Field of Science

The great wilderness inside us

Since one of the ways you sell things is to use fear as a motivator, it should be no surprise that antibiotic cleaners, wipes, soaps, and the like, make it sound like germs are everywhere, and people have reacted by becoming excessively germaphobic. Well, as biologists know, we virtually live in a microbial sea awash in countless microbes. In a study use of antibiotic wipes and soaps did no better than regular soap at preventing illness among users, but those using the antibiotic products got more severe illnesses. A nice little evolutionary study of selecting among common bacteria to leave more nasty types behind.
Most people are alarmed to find out that the human body harbors more teeny, tiny organisms than the body has cells. And now that molecular techniques are beginning to allow us to examine microbial diversity in the GI tract, it turns out that a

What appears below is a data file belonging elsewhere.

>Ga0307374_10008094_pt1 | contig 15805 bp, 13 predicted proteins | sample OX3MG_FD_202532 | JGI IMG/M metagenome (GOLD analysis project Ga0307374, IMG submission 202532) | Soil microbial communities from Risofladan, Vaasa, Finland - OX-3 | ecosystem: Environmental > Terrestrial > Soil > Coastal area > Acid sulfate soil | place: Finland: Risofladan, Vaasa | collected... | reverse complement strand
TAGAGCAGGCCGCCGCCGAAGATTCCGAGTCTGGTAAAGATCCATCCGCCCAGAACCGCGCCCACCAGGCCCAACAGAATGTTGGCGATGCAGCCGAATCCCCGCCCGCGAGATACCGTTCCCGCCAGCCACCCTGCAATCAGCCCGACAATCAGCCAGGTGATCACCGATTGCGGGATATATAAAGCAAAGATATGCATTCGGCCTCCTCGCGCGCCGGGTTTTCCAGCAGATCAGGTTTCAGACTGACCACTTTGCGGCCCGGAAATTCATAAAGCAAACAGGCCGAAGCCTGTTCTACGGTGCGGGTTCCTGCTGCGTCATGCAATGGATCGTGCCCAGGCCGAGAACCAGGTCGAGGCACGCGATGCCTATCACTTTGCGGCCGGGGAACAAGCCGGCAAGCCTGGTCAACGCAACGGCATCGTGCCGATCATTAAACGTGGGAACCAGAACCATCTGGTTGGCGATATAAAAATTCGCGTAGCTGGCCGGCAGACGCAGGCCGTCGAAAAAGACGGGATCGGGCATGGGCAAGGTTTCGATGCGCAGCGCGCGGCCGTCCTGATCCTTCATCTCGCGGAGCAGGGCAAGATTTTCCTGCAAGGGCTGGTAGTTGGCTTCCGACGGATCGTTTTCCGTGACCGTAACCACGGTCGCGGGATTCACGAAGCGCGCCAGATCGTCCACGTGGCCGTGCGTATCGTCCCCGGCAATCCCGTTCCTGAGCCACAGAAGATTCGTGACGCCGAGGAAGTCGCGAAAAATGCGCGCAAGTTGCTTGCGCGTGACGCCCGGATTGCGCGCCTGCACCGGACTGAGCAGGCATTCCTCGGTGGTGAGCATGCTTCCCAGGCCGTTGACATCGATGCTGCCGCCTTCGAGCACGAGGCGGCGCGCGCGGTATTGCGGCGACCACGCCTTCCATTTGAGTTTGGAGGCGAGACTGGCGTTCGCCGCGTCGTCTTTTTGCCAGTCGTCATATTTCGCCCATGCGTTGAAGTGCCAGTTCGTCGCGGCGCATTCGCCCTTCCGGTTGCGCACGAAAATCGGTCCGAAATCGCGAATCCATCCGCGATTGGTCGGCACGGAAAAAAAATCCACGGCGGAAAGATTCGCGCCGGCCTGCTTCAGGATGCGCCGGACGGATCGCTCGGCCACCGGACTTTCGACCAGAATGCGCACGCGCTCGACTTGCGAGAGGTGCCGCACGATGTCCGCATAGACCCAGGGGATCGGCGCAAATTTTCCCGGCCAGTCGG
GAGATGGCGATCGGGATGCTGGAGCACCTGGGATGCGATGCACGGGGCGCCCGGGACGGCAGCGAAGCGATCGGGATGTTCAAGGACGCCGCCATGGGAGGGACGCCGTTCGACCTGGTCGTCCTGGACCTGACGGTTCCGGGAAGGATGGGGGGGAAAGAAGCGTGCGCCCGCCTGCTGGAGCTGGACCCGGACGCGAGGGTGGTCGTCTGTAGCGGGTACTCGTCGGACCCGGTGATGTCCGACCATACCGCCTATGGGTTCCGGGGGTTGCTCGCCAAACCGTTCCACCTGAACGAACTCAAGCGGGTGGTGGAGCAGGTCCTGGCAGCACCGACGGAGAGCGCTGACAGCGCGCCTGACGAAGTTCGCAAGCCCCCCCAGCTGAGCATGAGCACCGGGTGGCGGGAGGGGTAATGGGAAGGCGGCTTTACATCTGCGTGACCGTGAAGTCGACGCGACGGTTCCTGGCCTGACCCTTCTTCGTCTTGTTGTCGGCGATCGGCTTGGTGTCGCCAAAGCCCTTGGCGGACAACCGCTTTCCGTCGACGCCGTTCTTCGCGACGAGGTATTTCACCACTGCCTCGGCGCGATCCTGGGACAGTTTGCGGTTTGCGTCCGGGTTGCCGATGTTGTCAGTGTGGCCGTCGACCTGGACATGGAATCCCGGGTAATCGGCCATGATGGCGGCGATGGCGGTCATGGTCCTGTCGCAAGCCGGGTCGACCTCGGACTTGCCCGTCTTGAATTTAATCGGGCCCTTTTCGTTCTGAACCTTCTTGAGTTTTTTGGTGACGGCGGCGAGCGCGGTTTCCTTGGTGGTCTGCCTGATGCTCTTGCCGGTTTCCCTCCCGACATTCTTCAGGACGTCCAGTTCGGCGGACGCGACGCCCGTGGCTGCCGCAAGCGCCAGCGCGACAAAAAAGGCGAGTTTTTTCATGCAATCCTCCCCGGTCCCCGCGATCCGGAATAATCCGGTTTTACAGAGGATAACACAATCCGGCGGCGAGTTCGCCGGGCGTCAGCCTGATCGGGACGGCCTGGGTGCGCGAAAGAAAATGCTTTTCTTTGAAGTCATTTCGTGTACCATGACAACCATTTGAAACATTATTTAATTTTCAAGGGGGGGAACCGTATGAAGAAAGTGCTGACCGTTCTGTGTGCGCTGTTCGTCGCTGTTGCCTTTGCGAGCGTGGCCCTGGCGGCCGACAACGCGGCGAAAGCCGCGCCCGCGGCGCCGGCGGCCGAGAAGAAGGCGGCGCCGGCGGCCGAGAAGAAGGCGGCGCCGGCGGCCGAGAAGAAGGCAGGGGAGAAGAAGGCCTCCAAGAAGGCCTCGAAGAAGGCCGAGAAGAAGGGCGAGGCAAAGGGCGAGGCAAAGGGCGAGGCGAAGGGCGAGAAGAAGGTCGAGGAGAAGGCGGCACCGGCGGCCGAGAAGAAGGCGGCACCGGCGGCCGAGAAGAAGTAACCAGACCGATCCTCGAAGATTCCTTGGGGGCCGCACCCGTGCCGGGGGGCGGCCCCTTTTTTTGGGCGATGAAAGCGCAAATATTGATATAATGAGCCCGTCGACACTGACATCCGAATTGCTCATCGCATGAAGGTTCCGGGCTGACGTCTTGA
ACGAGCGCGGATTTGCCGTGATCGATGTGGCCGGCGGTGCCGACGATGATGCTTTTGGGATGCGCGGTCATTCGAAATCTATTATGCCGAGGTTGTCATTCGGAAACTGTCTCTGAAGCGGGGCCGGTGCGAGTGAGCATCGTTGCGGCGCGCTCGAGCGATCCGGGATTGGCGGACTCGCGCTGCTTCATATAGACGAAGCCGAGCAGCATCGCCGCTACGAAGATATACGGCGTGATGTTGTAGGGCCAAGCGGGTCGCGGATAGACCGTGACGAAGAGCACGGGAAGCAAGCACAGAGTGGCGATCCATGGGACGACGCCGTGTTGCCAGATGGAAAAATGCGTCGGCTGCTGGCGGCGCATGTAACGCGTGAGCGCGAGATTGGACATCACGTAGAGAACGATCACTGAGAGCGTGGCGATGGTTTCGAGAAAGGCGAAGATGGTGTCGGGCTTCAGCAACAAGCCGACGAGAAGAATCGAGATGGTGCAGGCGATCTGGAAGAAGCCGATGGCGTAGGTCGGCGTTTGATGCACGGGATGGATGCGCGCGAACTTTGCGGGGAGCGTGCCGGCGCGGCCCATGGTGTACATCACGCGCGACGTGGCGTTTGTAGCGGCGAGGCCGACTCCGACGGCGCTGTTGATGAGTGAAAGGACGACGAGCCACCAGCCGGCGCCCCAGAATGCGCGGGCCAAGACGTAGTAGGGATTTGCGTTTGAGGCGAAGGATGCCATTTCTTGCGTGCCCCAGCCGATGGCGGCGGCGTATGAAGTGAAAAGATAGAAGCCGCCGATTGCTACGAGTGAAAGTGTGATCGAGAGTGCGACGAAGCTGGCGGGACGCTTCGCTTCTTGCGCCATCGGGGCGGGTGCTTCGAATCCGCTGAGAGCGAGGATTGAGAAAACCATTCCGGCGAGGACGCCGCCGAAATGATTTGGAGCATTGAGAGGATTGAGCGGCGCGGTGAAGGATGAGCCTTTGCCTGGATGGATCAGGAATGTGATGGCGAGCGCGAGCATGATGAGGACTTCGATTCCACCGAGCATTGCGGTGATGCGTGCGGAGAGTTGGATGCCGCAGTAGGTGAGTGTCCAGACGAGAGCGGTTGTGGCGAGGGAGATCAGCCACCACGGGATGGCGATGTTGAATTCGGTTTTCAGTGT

maintaining a diverse ecosystem is quite important to your health. "Like a lush rain forest, a healthy microbiome in the human gut is a diverse ecosystem... When you use antibiotics, you essentially drop a bomb on a microbial community...Last year, Stanford microbiologist David Relman published a study that illustrated the potentially devastating impact of antibiotics on the [gut] microbiome. He gave three healthy adults a five-day course of the antibiotic Cipro, then another course six months later, and monitored the state of the microbiome after each treatment. The gut flora of all three subjects gradually recovered from the impact of the antibiotic treatment but never returned to their original state."
Although this sounds sort of icky, like other ecosystems, your GI tract flora can be restored by transplanting them from someone else, usually a close family member. Use of antibiotics in cleaning products and the like should be banned; they do more harm than good. Once again, it's time humans learned to live with the flora and fauna around us rather than trying to destroy it.

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